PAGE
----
1-of-1 is the brain child of Australian designer Steve Schenko and it grew out of the creation of a one off print of one of his advertising clients Porsche 911 GT3. That single poster caught the eye of a number of automotive enthusiasts and the rest is history. Well history in the making since he is just starting out. Right now Schenko is open to taking commissions on poster designs for your personal automotive or motorcycle baby. The posters are one of a kind images printed on 310GSM artist stock paper, and signed by the artist.
I’ve been meaning to post this for a couple of days now but work, remodeling, and life just keep getting in the way. I’m going to date myself. I’ve been using Adobe Photoshop since version 1. That’s right 25 years of Photoshop use under my belt. After all this time I feel pretty confident in my skills but I am by no means a master. I learn new stuff about this software every single day.
The 25th anniversary of Photoshop happened back on the 18th of February, and it got me to thinking about how much this program has grown and changed over the years. How much Photoshop has changed photography, graphic design, art, film, video, typography and so much more. The video below was published by Adobe to celebrate the 25th anniversary of Photoshop. It’s a fun little animated piece that highlights just how powerful this tool can be.
Now if you’ll excuse me, I have some Photoshop work I need to dive back into.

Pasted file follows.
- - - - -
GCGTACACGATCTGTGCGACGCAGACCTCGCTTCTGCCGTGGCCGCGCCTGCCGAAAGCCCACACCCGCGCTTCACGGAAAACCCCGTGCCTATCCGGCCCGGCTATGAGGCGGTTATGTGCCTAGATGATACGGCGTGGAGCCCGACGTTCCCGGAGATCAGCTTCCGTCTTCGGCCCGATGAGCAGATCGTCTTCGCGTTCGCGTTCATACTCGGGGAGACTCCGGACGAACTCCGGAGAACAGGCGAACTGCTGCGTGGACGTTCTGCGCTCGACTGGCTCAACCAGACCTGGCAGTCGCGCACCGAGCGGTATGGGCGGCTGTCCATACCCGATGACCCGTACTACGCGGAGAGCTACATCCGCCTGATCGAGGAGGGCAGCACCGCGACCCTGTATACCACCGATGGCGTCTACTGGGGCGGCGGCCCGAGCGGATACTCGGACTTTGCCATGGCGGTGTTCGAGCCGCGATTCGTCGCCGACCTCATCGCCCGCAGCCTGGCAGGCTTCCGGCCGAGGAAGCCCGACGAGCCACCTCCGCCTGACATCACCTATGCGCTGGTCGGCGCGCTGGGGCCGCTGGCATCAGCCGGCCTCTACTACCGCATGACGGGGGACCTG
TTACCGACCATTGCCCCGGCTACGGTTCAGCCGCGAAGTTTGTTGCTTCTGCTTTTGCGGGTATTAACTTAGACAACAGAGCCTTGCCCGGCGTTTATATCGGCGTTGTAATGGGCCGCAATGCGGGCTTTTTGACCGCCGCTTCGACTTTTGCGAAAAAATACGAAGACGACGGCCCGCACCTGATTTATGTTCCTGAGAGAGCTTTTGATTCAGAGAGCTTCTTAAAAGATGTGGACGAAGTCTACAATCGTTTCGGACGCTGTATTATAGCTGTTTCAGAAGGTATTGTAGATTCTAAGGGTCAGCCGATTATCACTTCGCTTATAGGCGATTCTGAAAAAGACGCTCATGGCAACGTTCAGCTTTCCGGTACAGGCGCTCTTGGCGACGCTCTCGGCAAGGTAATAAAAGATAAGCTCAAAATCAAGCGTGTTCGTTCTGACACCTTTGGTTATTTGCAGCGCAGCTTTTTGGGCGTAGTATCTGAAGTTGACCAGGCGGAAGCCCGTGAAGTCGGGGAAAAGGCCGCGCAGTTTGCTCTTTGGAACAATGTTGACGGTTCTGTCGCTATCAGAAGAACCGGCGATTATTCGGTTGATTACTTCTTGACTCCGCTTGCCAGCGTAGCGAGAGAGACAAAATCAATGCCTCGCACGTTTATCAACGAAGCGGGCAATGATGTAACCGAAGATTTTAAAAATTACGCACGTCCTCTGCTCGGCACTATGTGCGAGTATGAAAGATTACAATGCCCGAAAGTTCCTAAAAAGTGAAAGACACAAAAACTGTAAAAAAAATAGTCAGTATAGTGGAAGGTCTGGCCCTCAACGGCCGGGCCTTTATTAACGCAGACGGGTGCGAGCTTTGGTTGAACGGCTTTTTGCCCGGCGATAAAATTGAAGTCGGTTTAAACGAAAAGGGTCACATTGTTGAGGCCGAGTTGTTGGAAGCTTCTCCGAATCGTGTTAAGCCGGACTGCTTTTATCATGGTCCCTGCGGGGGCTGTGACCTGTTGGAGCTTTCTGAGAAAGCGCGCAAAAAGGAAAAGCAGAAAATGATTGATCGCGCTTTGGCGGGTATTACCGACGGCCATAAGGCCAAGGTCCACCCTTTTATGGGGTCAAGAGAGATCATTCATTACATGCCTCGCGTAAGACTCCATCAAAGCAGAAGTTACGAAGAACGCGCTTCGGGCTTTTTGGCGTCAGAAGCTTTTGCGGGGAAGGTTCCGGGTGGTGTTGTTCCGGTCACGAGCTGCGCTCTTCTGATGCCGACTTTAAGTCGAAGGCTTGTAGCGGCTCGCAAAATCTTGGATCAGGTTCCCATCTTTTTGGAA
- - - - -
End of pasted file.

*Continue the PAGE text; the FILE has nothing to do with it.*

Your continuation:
Brikk, the Stockholm based directing team of Björn Johansson, Josef Andersson and Samuel Fastpack have created a web based long form video ad to support Wolf Ranges “Reclaim the Kitchen” microsite. The two and a half minute online spot brings to light some interesting facts about eating habits and how they have changed in the last 100 years. The goal, is to get people to cook at home, and hopefully identify with the Wolf brand. Produced with Seattle based animation studio The Academy, the video takes on a slightly Wes Anderson inspired look, blended with nice stop motion and live action footage, all done with an extremely high production value.
One of the things I like about both the video and the microsite is the limited amount of branding shoved in your face. In the video, you see Wolf at the end. On the microsite it is subtle and reduced as you scroll through the content really only making a solid presence at the end of the page. Instead both components focus more on the problem, solution, and healthy living rather than selling you a product. I really hope this is an advertising trend that catches on and sticks around. It’s been gaining ground for sometime, and I am seeing more of it than ever before.